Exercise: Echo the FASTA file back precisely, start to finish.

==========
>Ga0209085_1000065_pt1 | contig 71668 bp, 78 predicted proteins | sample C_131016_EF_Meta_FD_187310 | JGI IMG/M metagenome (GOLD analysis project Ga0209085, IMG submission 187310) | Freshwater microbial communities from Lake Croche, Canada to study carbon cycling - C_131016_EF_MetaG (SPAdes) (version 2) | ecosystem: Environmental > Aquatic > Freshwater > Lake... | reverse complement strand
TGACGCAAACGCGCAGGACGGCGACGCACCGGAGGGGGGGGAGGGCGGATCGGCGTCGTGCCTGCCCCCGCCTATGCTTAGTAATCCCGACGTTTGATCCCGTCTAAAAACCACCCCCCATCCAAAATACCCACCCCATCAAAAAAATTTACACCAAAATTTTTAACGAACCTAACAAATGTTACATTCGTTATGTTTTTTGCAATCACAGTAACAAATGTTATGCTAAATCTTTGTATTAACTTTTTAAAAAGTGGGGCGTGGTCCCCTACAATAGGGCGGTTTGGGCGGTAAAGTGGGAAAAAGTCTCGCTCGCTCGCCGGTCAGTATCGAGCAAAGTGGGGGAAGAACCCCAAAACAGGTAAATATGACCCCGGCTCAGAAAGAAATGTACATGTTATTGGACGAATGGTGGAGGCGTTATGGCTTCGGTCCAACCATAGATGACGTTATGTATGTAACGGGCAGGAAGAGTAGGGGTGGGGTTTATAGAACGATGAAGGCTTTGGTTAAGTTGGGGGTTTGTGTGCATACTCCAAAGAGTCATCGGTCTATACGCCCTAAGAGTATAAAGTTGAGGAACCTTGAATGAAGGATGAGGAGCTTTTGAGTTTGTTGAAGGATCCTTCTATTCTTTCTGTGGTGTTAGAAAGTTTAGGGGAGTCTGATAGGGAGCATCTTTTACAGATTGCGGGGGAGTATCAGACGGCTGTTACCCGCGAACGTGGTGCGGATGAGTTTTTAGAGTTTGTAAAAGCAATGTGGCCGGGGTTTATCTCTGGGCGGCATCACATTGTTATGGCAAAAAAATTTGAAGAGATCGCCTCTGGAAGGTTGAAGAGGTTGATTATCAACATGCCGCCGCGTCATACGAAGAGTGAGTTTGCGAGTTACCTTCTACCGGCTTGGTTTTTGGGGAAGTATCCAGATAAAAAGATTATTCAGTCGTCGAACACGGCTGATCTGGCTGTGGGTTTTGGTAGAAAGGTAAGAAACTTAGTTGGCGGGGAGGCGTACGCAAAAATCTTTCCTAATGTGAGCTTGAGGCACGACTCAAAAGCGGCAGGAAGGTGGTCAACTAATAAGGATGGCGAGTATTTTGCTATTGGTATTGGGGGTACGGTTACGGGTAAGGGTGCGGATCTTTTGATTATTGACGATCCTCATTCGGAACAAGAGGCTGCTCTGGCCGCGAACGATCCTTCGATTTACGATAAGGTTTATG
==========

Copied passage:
>Ga0209085_1000065_pt1 | contig 71668 bp, 78 predicted proteins | sample C_131016_EF_Meta_FD_187310 | JGI IMG/M metagenome (GOLD analysis project Ga0209085, IMG submission 187310) | Freshwater microbial communities from Lake Croche, Canada to study carbon cycling - C_131016_EF_MetaG (SPAdes) (version 2) | ecosystem: Environmental > Aquatic > Freshwater > Lake... | reverse complement strand
TGACGCAAACGCGCAGGACGGCGACGCACCGGAGGGGGGGGAGGGCGGATCGGCGTCGTGCCTGCCCCCGCCTATGCTTAGTAATCCCGACGTTTGATCCCGTCTAAAAACCACCCCCCATCCAAAATACCCACCCCATCAAAAAAATTTACACCAAAATTTTTAACGAACCTAACAAATGTTACATTCGTTATGTTTTTTGCAATCACAGTAACAAATGTTATGCTAAATCTTTGTATTAACTTTTTAAAAAGTGGGGCGTGGTCCCCTACAATAGGGCGGTTTGGGCGGTAAAGTGGGAAAAAGTCTCGCTCGCTCGCCGGTCAGTATCGAGCAAAGTGGGGGAAGAACCCCAAAACAGGTAAATATGACCCCGGCTCAGAAAGAAATGTACATGTTATTGGACGAATGGTGGAGGCGTTATGGCTTCGGTCCAACCATAGATGACGTTATGTATGTAACGGGCAGGAAGAGTAGGGGTGGGGTTTATAGAACGATGAAGGCTTTGGTTAAGTTGGGGGTTTGTGTGCATACTCCAAAGAGTCATCGGTCTATACGCCCTAAGAGTATAAAGTTGAGGAACCTTGAATGAAGGATGAGGAGCTTTTGAGTTTGTTGAAGGATCCTTCTATTCTTTCTGTGGTGTTAGAAAGTTTAGGGGAGTCTGATAGGGAGCATCTTTTACAGATTGCGGGGGAGTATCAGACGGCTGTTACCCGCGAACGTGGTGCGGATGAGTTTTTAGAGTTTGTAAAAGCAATGTGGCCGGGGTTTATCTCTGGGCGGCATCACATTGTTATGGCAAAAAAATTTGAAGAGATCGCCTCTGGAAGGTTGAAGAGGTTGATTATCAACATGCCGCCGCGTCATACGAAGAGTGAGTTTGCGAGTTACCTTCTACCGGCTTGGTTTTTGGGGAAGTATCCAGATAAAAAGATTATTCAGTCGTCGAACACGGCTGATCTGGCTGTGGGTTTTGGTAGAAAGGTAAGAAACTTAGTTGGCGGGGAGGCGTACGCAAAAATCTTTCCTAATGTGAGCTTGAGGCACGACTCAAAAGCGGCAGGAAGGTGGTCAACTAATAAGGATGGCGAGTATTTTGCTATTGGTATTGGGGGTACGGTTACGGGTAAGGGTGCGGATCTTTTGATTATTGACGATCCTCATTCGGAACAAGAGGCTGCTCTGGCCGCGAACGATCCTTCGATTTACGATAAGGTTTATG